Hot answers tagged field-calculator
You are doing nothing wrong: In QGIS Lisboa and 2.1.0 (dev) the areas calculate perfectly, in QGIS 2.01-3 (standalone) not. This is a known QGIS 2.0.1 bug and has a ticket: https://hub.qgis.org/issues/9031 Simply turn off On-the-fly-reprojection while calculating the new field, or try again with the latest dev build from OSGEO4W.
An automated way of doing this task is running a python function within Field Calculator (no selecting and reverse selecting required), see example below: Additionally, if you wanted to replace NULL with an empty string just add these two statements: elif value is None: return ''
Here is how I would do this: Select all rows where oneway = "+" then run a field calculate to set them to "F" Select all rows where oneway = "-" then run a field calculate to set them to "T" Select all rows where oneway = "F" AND oneway = "T", reverse the selection then run the field calculate and set remaining rows to "null".
I do not think you will find a way to do this because there is an existing, not yet Under Consideration, ArcGIS Idea to have the default parser for the Field Calculator be Python, or to at least have a configurable default.
Try something like this where I have assumed that the third field you are wanting to update is of type float or double ... Code Block: def conditional (FarmCateg,PercentArea): if FarmCateg == '4': return PercentArea else: return 0.0 Expression: conditional(!FarmCateg!,!PercentArea!)
Field calculator accepts Python expressions. Unfortunately trunc() function is not available in Python (and so in field calculator) by default and you can't import math module inside field calculator. The easiest way to achieve your goal since floor() is working well is to increment your $x values with the high enough number N that ensures that in the end ...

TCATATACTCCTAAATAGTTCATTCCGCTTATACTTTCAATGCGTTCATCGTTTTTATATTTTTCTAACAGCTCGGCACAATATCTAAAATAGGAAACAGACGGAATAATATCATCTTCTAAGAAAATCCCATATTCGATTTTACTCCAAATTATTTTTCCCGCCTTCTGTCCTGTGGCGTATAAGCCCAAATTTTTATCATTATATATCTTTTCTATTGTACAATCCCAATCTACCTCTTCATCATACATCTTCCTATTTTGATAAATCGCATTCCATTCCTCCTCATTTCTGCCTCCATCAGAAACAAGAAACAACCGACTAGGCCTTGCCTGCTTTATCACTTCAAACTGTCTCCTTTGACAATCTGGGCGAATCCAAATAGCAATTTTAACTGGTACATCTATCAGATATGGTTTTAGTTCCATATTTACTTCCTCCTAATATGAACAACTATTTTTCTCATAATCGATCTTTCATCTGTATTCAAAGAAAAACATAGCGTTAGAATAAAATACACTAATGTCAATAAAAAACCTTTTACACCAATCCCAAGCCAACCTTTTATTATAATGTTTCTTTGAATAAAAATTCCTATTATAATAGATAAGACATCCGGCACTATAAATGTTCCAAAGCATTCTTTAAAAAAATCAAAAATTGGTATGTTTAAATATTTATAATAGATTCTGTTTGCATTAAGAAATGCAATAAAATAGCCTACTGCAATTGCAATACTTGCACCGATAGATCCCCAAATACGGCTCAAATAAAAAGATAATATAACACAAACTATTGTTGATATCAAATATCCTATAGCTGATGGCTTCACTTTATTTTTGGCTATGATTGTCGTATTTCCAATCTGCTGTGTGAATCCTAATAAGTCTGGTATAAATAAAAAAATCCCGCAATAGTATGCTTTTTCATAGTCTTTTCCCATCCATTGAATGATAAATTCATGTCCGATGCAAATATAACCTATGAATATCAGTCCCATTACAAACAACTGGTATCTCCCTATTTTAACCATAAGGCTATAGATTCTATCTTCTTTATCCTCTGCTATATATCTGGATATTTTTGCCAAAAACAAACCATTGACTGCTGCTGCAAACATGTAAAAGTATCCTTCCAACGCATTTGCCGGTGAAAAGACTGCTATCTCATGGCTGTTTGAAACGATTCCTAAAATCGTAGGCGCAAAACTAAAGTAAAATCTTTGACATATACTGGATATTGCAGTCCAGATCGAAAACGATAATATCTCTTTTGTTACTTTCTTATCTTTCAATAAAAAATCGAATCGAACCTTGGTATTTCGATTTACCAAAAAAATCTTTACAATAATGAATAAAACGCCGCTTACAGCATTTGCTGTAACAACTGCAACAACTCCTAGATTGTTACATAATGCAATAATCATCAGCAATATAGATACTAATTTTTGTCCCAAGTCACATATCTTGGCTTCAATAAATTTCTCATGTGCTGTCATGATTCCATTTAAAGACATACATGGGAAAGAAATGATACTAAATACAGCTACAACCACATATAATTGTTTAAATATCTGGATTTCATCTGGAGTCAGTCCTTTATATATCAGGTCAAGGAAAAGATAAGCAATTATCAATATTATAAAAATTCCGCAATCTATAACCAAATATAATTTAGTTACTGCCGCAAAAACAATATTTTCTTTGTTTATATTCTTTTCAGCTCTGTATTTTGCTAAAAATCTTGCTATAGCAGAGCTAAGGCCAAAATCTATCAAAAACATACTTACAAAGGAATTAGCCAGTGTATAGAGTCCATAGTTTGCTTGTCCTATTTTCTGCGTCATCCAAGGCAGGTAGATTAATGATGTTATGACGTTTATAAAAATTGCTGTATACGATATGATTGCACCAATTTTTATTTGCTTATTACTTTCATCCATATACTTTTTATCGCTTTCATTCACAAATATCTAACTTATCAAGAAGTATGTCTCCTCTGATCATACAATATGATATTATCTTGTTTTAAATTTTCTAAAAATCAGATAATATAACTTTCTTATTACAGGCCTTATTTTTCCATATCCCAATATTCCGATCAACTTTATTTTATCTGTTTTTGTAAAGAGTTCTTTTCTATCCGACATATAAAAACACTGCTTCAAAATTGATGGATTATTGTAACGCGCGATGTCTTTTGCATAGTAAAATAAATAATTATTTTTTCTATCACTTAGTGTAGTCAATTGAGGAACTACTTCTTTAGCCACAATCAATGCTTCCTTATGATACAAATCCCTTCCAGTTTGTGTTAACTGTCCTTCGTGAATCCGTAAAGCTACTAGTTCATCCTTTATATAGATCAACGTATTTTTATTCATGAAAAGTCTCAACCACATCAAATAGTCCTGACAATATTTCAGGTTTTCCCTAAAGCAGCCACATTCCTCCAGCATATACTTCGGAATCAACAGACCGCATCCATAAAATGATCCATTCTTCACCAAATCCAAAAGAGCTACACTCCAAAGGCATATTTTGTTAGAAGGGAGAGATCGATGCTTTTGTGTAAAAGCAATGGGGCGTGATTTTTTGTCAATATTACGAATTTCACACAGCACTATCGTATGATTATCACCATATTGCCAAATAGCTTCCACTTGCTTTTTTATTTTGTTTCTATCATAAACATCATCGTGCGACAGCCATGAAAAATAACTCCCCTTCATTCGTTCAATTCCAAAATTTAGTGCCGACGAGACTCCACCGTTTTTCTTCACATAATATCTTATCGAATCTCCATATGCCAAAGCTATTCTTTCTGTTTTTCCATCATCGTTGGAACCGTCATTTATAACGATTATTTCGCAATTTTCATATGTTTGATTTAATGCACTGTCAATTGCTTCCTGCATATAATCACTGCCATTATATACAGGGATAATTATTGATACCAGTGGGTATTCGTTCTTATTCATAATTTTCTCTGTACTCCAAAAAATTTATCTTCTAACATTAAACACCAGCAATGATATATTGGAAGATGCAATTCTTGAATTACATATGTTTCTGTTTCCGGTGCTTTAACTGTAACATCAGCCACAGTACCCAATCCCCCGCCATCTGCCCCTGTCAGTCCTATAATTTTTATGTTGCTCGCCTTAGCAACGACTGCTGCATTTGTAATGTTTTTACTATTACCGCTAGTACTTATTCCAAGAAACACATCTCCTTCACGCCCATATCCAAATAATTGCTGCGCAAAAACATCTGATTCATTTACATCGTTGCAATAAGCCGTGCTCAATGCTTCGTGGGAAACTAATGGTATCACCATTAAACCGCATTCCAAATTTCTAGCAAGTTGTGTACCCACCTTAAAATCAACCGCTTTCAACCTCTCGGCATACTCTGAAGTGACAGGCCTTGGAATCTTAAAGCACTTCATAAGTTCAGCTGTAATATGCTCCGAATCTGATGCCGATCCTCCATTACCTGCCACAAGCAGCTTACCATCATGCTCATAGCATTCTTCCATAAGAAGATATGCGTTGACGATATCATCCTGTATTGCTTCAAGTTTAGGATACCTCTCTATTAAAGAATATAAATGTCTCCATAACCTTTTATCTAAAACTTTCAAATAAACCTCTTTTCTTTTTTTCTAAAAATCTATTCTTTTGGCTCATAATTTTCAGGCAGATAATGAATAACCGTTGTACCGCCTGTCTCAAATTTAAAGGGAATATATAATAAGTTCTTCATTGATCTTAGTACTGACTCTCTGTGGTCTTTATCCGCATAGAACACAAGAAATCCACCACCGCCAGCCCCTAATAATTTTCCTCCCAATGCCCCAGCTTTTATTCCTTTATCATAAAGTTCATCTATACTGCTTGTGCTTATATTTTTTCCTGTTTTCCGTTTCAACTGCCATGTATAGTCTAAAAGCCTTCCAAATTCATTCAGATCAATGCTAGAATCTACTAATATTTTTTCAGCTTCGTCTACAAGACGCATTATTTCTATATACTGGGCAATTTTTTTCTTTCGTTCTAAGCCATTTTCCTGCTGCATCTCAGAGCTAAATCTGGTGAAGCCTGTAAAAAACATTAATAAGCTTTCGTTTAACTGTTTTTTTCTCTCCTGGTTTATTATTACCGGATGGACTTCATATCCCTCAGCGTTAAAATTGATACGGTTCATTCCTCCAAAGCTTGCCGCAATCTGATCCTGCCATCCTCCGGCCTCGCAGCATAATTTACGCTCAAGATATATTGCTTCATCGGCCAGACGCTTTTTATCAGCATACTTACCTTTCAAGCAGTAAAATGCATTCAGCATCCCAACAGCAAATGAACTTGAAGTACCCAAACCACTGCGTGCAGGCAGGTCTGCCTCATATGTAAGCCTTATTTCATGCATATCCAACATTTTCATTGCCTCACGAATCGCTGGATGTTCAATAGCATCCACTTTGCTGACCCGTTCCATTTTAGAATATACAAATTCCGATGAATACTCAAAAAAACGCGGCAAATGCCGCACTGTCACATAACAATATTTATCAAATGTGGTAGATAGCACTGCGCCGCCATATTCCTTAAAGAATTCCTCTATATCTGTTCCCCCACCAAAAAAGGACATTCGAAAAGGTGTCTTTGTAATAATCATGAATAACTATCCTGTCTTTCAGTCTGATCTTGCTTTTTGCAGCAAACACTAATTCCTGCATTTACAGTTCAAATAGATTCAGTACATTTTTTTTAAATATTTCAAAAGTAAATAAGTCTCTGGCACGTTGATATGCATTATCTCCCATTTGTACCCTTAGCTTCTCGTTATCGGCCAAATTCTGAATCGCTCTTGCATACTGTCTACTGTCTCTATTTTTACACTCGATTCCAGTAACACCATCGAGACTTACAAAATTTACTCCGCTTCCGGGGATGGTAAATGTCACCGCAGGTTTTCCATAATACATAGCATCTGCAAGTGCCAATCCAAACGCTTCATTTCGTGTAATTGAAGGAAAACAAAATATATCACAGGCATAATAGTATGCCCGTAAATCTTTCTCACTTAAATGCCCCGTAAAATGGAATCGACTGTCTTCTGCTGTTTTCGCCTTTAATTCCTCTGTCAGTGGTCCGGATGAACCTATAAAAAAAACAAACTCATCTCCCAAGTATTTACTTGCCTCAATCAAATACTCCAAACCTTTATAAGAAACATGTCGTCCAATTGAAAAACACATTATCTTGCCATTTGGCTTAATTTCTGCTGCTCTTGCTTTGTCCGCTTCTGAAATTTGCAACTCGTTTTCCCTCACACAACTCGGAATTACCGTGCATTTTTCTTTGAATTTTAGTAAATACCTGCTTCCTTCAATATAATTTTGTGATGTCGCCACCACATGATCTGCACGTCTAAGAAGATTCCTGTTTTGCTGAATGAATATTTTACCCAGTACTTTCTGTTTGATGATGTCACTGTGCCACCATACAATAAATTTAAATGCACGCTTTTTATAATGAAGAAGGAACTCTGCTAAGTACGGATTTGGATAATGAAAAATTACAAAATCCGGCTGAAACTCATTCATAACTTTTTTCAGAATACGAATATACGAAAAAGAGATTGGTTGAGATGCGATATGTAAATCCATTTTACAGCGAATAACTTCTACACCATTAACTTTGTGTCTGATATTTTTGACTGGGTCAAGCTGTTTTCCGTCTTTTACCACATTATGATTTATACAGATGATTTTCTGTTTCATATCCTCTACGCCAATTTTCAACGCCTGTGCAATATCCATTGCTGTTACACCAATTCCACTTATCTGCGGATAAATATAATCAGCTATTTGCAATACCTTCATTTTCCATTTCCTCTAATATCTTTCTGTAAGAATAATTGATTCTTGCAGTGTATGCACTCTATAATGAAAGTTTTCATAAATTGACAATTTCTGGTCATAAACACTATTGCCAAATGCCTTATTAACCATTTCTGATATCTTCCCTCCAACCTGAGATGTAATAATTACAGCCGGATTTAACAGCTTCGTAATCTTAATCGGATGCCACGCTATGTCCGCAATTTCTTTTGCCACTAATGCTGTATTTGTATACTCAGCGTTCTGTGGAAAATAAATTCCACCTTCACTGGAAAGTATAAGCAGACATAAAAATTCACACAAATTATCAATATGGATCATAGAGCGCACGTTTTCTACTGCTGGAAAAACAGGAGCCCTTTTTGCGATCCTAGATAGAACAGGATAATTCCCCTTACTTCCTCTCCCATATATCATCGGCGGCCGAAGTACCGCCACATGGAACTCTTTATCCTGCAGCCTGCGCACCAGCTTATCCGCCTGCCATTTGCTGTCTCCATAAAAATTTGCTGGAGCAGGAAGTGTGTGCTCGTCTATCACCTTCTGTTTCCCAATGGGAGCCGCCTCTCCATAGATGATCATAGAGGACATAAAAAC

This is not possible in field calculator. The intersect function in the field calculator does not work with two layers. What you can do is calculate intersections with specific geometries, e.g. intersects( $geometry, geomFromWKT( 'LINESTRING(765145.88 6274561.22, 776031.67 6284189.52)' ) ) For more on these spatial operators check ...
In the Field Calculator; a "field" a 'value in the field' what you do is : replace in field "Type2" field "p" by field "pan" then what you want to do is: replace in field "Type2" value 'p' by value 'pan' so: replace("Type_2", 'p', 'pan')
Solution 1. QGIS&Excel Create new column (objectnumber) in shapefile with unique values ($rownum). Export attribute table of point layer to dbf/ or csv file. In Excel copy values in new column and shift them (for point 1 goes to point 10, the value for point 2 goes to point 11 and so on). Then Join dbf/ or csv table in qgis to shapefile by common field ...
OK! Now I think I have this fully covered. I think the formula to obtain the trunc value (for $x, for instance) is: (abs(ceil($x))-abs(floor($x)))*floor(abs($x)) . The first part ((abs(ceil($x))-abs(floor($x)))) will determine the sign. The second part (floor(abs($x))) will determine the value (using the absolute function).
A suggestion: I too have had GPS'd polygons return negative area values before. I finally figured out why. When I zoomed in really close to a cluster of odd dangles, I found that a few vertices were overlapping themselves, creating the negative value. If you delete the odd nodes, then it becomes a whole polygon and should have a positive value for the ...
It's a bit more complicated than that in QGis. As per this article, you have to create your own function definition in Python, then import it into QGis (this can be done automatically on startup). This may seem tricky, but you only need to do it once and it will always be there! This is the function I used, based on dmahr's above. Not sure how it deals with ...
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